A centre of excellence will be established at the ANU in Canberra which will roll out a network of infra-red heat-sensing cameras, autonomous water-carrying gliders and, within a few years, satellite systems to provide an early bushfire detection and suppression system.
The $6 million dollar partnership between the ANU and telecommunications company Optus had its gestation in November last year and over the next four years will develop into a networked system which, at its fruition, will have a dedicated geostationary satellite "watching over" the continent for bushfire outbreaks.
The head of the project, Dr Marta Yebra, said this technology-based solution would use multiple platforms to tackle the bushfire detection issue, starting by working with the Rural Fire Service to mount long-range, heat-sensing cameras across the ACT's four established fire towers in readiness for the coming season.
"In optimal conditions, the cameras can detect up to 10 kilometres so they will be a very useful addition in the short term," she said.
"Later we can look to expanding the network to 10 cameras so we can cover much larger areas of the ACT and even beyond."
The next element to the program coming in 2022 is so-called "cube sats", tiny satellites which would loop in polar orbits over areas of south-eastern Australia and take a couple of high-resolution images on each pass, providing regular aerial views of any bushfire outbreaks which need targeting and suppressing before they grow larger.
"We still have to design and build these small satellites, but this technology is already common and now, having a technical partnership with Optus, this is a very reachable goal," Dr Yebra said.
The final and most effective tool in the detection network is a planned geostationary satellite which would sit over the continent and watch for outbreaks, using image resolution down to 100 metres.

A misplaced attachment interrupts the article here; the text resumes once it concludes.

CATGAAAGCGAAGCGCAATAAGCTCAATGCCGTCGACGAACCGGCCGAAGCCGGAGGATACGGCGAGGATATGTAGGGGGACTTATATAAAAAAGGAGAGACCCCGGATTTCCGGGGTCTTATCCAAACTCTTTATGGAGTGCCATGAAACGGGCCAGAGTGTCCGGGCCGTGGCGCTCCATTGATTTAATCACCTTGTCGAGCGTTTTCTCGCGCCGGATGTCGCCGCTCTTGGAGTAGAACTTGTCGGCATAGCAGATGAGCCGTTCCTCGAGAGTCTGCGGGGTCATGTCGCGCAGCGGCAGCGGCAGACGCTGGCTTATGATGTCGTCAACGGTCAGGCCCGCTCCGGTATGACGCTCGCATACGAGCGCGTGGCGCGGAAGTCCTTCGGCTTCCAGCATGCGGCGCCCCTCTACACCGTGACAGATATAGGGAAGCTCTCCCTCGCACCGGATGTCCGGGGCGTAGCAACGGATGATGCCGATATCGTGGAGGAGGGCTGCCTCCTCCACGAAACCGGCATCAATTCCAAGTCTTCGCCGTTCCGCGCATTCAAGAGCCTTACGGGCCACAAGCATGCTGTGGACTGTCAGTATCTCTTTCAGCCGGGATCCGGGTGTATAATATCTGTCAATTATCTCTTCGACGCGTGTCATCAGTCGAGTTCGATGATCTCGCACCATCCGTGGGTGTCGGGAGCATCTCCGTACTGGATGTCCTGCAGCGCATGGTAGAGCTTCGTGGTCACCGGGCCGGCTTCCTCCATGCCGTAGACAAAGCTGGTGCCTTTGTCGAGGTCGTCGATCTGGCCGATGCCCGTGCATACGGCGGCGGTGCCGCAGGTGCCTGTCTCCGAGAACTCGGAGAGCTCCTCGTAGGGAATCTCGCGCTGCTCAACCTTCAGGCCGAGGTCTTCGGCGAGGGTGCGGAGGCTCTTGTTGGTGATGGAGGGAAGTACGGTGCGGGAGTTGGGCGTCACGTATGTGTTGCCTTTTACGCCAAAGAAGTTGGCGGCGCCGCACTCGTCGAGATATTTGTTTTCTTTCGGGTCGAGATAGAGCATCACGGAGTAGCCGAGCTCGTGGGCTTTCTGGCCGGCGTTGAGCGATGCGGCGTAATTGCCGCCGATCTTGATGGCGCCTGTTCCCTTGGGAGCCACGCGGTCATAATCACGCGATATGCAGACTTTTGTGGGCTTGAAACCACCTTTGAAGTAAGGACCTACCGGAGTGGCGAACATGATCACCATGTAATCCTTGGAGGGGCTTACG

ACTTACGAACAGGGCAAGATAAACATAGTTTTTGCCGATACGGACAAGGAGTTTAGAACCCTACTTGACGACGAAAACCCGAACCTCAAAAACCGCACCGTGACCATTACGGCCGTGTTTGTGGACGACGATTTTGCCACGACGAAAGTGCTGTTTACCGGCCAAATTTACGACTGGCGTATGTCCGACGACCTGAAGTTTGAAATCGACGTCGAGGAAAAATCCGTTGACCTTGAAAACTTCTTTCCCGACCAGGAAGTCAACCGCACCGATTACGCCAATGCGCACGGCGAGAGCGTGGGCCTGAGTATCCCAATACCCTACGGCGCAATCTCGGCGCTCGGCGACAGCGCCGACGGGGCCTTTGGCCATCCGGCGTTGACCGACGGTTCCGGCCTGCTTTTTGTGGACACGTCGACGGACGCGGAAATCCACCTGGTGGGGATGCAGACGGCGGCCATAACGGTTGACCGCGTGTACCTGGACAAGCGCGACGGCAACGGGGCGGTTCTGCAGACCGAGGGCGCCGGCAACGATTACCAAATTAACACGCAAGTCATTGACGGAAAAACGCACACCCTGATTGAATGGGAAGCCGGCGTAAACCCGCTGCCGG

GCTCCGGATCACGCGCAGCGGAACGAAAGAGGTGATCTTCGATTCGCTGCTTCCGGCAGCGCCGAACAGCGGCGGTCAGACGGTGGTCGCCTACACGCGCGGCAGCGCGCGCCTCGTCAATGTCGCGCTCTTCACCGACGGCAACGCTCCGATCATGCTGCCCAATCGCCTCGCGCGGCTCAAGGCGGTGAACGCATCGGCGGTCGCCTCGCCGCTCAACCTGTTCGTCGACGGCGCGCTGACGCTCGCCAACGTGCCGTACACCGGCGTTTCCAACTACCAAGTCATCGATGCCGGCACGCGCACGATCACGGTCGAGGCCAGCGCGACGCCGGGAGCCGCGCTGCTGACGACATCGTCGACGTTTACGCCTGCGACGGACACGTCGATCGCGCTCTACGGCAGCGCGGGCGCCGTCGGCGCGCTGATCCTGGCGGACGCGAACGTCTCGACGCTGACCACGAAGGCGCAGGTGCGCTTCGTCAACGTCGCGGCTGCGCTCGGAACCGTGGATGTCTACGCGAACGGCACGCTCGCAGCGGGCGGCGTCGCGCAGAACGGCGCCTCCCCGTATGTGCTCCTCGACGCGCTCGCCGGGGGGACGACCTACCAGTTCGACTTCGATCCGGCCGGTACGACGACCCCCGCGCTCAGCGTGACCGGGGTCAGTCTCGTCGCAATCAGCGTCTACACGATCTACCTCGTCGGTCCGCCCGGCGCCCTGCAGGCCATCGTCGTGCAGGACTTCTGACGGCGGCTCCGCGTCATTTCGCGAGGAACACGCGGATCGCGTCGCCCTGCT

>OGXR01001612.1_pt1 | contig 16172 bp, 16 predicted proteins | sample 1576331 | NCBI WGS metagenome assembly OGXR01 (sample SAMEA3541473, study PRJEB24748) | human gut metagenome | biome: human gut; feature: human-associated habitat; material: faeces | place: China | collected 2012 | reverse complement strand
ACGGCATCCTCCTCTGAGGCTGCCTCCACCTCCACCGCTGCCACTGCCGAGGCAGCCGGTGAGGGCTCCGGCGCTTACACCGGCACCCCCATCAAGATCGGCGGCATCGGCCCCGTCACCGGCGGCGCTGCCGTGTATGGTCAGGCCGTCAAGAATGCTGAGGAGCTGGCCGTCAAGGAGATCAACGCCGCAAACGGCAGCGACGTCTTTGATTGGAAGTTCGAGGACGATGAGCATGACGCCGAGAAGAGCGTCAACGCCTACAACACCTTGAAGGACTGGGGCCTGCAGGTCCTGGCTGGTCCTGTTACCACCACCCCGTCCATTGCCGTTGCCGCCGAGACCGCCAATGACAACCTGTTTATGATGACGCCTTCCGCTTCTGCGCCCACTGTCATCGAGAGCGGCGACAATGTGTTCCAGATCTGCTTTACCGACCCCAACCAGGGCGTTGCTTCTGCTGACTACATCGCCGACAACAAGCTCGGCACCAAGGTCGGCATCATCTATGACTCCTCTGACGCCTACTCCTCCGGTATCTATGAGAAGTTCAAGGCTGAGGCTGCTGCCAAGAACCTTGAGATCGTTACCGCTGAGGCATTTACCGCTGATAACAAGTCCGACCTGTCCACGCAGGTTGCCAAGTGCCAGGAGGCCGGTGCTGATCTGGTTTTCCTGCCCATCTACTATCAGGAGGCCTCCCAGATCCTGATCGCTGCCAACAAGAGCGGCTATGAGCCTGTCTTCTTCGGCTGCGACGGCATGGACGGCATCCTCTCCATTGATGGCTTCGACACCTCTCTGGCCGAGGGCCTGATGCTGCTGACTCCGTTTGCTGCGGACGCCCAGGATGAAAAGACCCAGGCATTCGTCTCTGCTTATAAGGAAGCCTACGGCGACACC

The Optus-ANU collaboration is the starting point for a major national network of partners. The network will include the ACT RFS, billionaire Twiggy Forrest's Minderoo Foundation and the ACT Parks and Conservation Service, with other organisations able to join.
The program will bring the appointment of a joint chair for Bushfire Research and Innovation, and the establishment of a research and innovation fund.
The ANU researchers will also tackle early bushfire suppression issue in a non-traditional way, characterised by Professor Rob Mahony's low-cost, GPS-targeted gliders which, built at full scale, could each carry 500 litres of water and saturate specific targets, such as a tree ignited by a dry lightning strike.
"What we know is that many large bushfires start small and are triggered by dry lightning strikes in remote bushland, which is vary hard for fire crews to get into," Dr Mahoney said.
An engineer who specialises in aerial robotics, Prof Mahoney said the gliders could be built using dense cardboard and off-the-shelf avionic components at low cost - around $500 each - and launched from a high-flying cargo aircraft, decelerated and split open by a parachute to disperse and mist the water right over the burning target.
"We are aiming for a smart, low-cost solution which can be launched in difficult flying conditions, is GPS-targeted and has between a 45- to 60-second drop time before the parachute in the tail deploys," he said.
"The deceleration from the chute then breaks open the nose cone carrying the water; we believe we could effectively target a six- to eight-square-metre radius around a single burning tree."